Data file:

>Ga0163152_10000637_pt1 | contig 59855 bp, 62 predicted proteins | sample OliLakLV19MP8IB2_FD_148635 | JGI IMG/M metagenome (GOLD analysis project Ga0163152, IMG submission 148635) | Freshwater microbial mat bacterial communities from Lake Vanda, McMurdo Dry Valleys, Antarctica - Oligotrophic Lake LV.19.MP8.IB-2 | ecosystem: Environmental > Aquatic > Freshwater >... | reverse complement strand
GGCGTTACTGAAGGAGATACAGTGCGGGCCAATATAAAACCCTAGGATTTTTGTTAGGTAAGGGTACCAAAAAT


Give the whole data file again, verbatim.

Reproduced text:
>Ga0163152_10000637_pt1 | contig 59855 bp, 62 predicted proteins | sample OliLakLV19MP8IB2_FD_148635 | JGI IMG/M metagenome (GOLD analysis project Ga0163152, IMG submission 148635) | Freshwater microbial mat bacterial communities from Lake Vanda, McMurdo Dry Valleys, Antarctica - Oligotrophic Lake LV.19.MP8.IB-2 | ecosystem: Environmental > Aquatic > Freshwater >... | reverse complement strand
GGCGTTACTGAAGGAGATACAGTGCGGGCCAATATAAAACCCTAGGATTTTTGTTAGGTAAGGGTACCAAAAAT